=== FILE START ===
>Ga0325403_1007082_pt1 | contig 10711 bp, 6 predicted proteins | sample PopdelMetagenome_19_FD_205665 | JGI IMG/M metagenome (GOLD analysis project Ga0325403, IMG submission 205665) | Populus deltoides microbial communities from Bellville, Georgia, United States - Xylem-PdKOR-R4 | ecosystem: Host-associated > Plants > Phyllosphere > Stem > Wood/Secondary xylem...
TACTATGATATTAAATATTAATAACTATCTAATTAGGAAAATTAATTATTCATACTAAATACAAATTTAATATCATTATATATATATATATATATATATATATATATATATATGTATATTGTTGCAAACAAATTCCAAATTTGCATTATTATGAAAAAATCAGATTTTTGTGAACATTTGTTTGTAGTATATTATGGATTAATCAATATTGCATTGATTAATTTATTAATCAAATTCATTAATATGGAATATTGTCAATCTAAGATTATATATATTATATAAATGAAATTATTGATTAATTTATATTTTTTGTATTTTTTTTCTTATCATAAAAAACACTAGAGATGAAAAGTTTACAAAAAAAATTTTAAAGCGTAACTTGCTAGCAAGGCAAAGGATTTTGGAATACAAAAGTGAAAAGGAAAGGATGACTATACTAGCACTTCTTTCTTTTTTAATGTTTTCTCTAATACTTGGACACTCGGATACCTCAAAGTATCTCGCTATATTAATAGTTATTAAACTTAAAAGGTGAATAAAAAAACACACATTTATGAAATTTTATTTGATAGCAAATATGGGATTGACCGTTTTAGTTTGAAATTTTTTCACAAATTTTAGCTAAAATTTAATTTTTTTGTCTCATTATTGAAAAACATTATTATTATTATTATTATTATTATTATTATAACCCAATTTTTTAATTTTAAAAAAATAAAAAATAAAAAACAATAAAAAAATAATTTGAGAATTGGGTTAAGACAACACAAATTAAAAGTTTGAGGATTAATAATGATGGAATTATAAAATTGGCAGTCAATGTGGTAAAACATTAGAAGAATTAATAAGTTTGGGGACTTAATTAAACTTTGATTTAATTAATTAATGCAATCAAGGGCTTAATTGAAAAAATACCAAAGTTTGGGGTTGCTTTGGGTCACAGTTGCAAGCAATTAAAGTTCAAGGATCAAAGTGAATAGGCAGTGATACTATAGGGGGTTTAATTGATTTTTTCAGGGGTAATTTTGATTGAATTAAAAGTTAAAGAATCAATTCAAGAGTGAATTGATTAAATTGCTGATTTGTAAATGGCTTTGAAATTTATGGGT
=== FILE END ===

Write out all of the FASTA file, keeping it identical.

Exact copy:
>Ga0325403_1007082_pt1 | contig 10711 bp, 6 predicted proteins | sample PopdelMetagenome_19_FD_205665 | JGI IMG/M metagenome (GOLD analysis project Ga0325403, IMG submission 205665) | Populus deltoides microbial communities from Bellville, Georgia, United States - Xylem-PdKOR-R4 | ecosystem: Host-associated > Plants > Phyllosphere > Stem > Wood/Secondary xylem...
TACTATGATATTAAATATTAATAACTATCTAATTAGGAAAATTAATTATTCATACTAAATACAAATTTAATATCATTATATATATATATATATATATATATATATATATATATGTATATTGTTGCAAACAAATTCCAAATTTGCATTATTATGAAAAAATCAGATTTTTGTGAACATTTGTTTGTAGTATATTATGGATTAATCAATATTGCATTGATTAATTTATTAATCAAATTCATTAATATGGAATATTGTCAATCTAAGATTATATATATTATATAAATGAAATTATTGATTAATTTATATTTTTTGTATTTTTTTTCTTATCATAAAAAACACTAGAGATGAAAAGTTTACAAAAAAAATTTTAAAGCGTAACTTGCTAGCAAGGCAAAGGATTTTGGAATACAAAAGTGAAAAGGAAAGGATGACTATACTAGCACTTCTTTCTTTTTTAATGTTTTCTCTAATACTTGGACACTCGGATACCTCAAAGTATCTCGCTATATTAATAGTTATTAAACTTAAAAGGTGAATAAAAAAACACACATTTATGAAATTTTATTTGATAGCAAATATGGGATTGACCGTTTTAGTTTGAAATTTTTTCACAAATTTTAGCTAAAATTTAATTTTTTTGTCTCATTATTGAAAAACATTATTATTATTATTATTATTATTATTATTATAACCCAATTTTTTAATTTTAAAAAAATAAAAAATAAAAAACAATAAAAAAATAATTTGAGAATTGGGTTAAGACAACACAAATTAAAAGTTTGAGGATTAATAATGATGGAATTATAAAATTGGCAGTCAATGTGGTAAAACATTAGAAGAATTAATAAGTTTGGGGACTTAATTAAACTTTGATTTAATTAATTAATGCAATCAAGGGCTTAATTGAAAAAATACCAAAGTTTGGGGTTGCTTTGGGTCACAGTTGCAAGCAATTAAAGTTCAAGGATCAAAGTGAATAGGCAGTGATACTATAGGGGGTTTAATTGATTTTTTCAGGGGTAATTTTGATTGAATTAAAAGTTAAAGAATCAATTCAAGAGTGAATTGATTAAATTGCTGATTTGTAAATGGCTTTGAAATTTATGGGT